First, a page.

True Crime Media: The Real Threat


Ross Lynch playing Jeffery Dahmer in Netflix’s Dahmer – Monster: The Jeffery Dahmer Story.

It is an inevitable truth that we’re all quite familiar with: the consumption of digital media has become an integral part of our everyday lives. From movies to podcasts to video essays to social media posts, the internet is a limitless void of constant information and entertainment at our fingertips. Even further, it is available in all different formats, each designed to keep us stuck in the never ending cycle of constant, mindless intake. Over the past several years, one genre has seemed to stand out among the others as both incredibly peculiar and potentially harmful: true crime.

The non-fiction genre of true crime entails macabre descriptions of real life crimes (typically murders) and the real people associated with them (ie. criminals, victims, witnesses, etc.). Human obsession with violence–or morbid curiosity–reaches back thousands of years through history. True crime is also thought to harbor historical value. What exactly makes our contemporary method of viewership so uniquely sinister?

It is first important to examine exactly why people enjoy true crime so much. One common reason is the sense of security that some people get from it. Many feel that knowing these stories could help them defend themselves against potential threats in the future. Additionally, according to research done by Jooyoung Lee, an associate professor of sociology at the University of Toronto, true crime is suspenseful and exciting. Consumers often feel extremely immersed in the stories, just as they would with any other action-filled content. But what happens when people take that sense of immersion too far?

Take for example Netflix’s most recent hit show Dahmer – Monster: The Jeffrey Dahmer Story. The series has become critically acclaimed for its disturbing, gruesome depiction of Dahmer’s brutal murders. But when people become so accustomed to the gorey details about these killings, the victims inevitably lose some of their humanity. For the families, it can be extremely traumatizing to constantly have tragic events in their lives being thrown around and examined in the public eye, especially when it is done for entertainment purposes. In the case of Dahmer, Jefferey Dahmer’s father Lionel Dahmer has publicly stated that renewed attention to his son has made him a “nervous wreck” with true crime fans showing up outside of his Ohio home hoping to catch a glimpse of him. One of the biggest issues with the show is that none of the victims’ families were consulted during its creation. In fact, none were even compensated for the profits generated by their story. The most vulnerable and traumatic moments in their lives were broadcast to millions of people without their knowledge.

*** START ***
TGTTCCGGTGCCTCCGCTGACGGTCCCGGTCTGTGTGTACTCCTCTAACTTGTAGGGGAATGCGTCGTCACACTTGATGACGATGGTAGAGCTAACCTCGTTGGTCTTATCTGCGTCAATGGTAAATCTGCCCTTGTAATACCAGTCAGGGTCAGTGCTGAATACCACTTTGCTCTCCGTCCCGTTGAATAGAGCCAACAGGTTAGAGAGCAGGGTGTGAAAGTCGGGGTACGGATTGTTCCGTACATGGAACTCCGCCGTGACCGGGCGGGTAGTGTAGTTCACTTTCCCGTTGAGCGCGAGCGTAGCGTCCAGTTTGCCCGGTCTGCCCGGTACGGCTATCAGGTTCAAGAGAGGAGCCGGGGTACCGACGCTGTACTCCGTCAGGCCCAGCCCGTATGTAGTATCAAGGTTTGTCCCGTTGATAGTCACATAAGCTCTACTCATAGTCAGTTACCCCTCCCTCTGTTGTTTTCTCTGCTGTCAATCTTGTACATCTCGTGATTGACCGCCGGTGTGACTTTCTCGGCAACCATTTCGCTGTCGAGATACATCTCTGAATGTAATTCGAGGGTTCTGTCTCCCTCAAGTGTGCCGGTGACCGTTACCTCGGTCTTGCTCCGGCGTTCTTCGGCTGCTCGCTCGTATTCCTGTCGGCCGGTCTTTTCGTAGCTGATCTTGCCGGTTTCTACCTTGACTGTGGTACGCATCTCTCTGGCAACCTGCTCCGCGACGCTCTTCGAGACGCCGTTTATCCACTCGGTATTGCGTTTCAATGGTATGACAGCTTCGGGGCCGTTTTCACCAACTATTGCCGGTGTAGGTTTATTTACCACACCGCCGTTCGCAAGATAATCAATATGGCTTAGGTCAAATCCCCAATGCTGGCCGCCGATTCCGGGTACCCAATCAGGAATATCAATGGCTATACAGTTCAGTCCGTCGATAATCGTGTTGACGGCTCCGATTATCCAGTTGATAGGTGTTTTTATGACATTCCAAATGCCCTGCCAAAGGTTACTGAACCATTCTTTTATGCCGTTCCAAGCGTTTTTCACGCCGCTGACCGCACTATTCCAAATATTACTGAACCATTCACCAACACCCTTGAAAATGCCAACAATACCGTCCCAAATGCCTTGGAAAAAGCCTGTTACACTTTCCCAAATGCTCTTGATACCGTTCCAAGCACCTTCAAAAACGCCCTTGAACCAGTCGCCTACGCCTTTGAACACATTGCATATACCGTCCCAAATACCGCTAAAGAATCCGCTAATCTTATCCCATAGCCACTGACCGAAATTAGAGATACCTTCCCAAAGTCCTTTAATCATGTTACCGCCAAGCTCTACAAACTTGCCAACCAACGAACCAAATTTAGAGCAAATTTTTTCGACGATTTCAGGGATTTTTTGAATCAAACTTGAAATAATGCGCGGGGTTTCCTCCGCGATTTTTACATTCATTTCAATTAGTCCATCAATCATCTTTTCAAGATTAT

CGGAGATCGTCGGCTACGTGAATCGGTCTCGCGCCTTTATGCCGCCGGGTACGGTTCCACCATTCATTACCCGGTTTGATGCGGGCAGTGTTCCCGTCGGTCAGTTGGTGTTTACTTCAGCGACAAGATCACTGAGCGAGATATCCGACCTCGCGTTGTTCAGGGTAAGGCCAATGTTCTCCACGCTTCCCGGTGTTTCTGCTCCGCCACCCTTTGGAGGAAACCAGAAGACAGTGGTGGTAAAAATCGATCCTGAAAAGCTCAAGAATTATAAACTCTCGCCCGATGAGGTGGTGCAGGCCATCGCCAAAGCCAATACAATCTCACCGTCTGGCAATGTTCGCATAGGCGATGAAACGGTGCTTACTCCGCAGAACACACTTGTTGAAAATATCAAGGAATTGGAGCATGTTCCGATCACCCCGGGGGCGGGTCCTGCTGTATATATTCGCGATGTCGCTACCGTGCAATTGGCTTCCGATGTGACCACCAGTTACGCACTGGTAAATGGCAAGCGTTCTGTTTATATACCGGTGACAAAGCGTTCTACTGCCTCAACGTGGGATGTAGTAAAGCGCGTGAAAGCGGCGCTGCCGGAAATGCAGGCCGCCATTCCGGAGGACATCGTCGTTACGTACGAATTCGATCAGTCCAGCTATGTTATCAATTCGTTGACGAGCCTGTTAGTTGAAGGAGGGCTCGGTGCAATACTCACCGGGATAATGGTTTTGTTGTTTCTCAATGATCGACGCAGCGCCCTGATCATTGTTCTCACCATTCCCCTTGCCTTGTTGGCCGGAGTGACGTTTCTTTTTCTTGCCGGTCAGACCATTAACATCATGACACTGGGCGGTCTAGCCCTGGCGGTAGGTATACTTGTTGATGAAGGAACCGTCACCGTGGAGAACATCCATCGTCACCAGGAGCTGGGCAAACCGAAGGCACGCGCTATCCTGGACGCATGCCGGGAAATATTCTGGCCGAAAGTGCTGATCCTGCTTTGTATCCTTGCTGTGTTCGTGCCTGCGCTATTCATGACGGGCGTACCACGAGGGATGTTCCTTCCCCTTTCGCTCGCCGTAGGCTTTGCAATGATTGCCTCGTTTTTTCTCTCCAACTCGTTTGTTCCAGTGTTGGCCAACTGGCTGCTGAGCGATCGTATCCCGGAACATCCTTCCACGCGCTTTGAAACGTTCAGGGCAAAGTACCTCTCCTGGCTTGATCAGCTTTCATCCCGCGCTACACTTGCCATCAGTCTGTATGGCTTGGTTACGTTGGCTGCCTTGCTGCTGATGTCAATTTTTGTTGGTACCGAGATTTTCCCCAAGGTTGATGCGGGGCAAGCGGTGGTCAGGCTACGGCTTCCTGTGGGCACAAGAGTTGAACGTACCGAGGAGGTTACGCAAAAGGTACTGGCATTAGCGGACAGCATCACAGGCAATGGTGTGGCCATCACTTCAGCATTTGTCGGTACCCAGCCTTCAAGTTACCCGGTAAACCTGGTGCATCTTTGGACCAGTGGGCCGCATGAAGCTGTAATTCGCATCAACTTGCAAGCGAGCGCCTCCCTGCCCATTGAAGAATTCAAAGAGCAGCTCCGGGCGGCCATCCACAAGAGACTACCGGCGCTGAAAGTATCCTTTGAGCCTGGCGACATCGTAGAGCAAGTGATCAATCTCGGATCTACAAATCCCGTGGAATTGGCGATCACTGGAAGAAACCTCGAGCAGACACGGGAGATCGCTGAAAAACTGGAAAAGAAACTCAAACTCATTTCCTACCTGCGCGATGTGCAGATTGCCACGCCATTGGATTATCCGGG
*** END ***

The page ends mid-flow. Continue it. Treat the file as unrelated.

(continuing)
Besides dehumanizing the victims, true crime also has an alarming tendency to glorify killers. Many psychological studies have found that murderers often–though not always–commit violence to gain public attention. Constant documentaries, sensationalized media coverage, and catchy taglines for the sake of public entertainment only fuel these desires, and even the rise of copycat killers to boot. Jefferey Dahmer, John Wayne Gacy, and Ted Bundy have become widely known names, whereas the names of their victims are rarely given any thought, even by true crime fans. 

Overconsumption of true crime may also be having a profoundly negative impact on its own fans. According to the Cleveland Clinic, evidence suggests that crime-related content can have detrimental effects on people’s mental health, such as worsening symptoms of restlessness, anxiety, and depression. It has also been shown to cause heightened feelings of distrust and unsafety.

On the other hand, some people become overly desensitized to the tragic reality of murder and violence. There exist entire communities on the internet dedicated to people who idolize murderers as they would celebrities. Posts can be found on social media describing romantic fantasies about some of the most famous. This is, in part, due to the media’s romanticized portrayal of them. Such an infatuation with this sort of violence may actually lead to people putting themselves in extremely dangerous, perhaps even deadly situations, not to mention the disrespect it shows towards the actual victims of these killers.

Despite some of its acclaimed traits such as raising awareness about public safety and creating historical documentation, true crime in its current form has proven to be incredibly harmful to both the victims of the cases it utilizes and even its own consumers. Yet, it remains to this day one of the most popular genres across all media platforms. Without reform, true crime will continue to have these many negative effects on people across the world.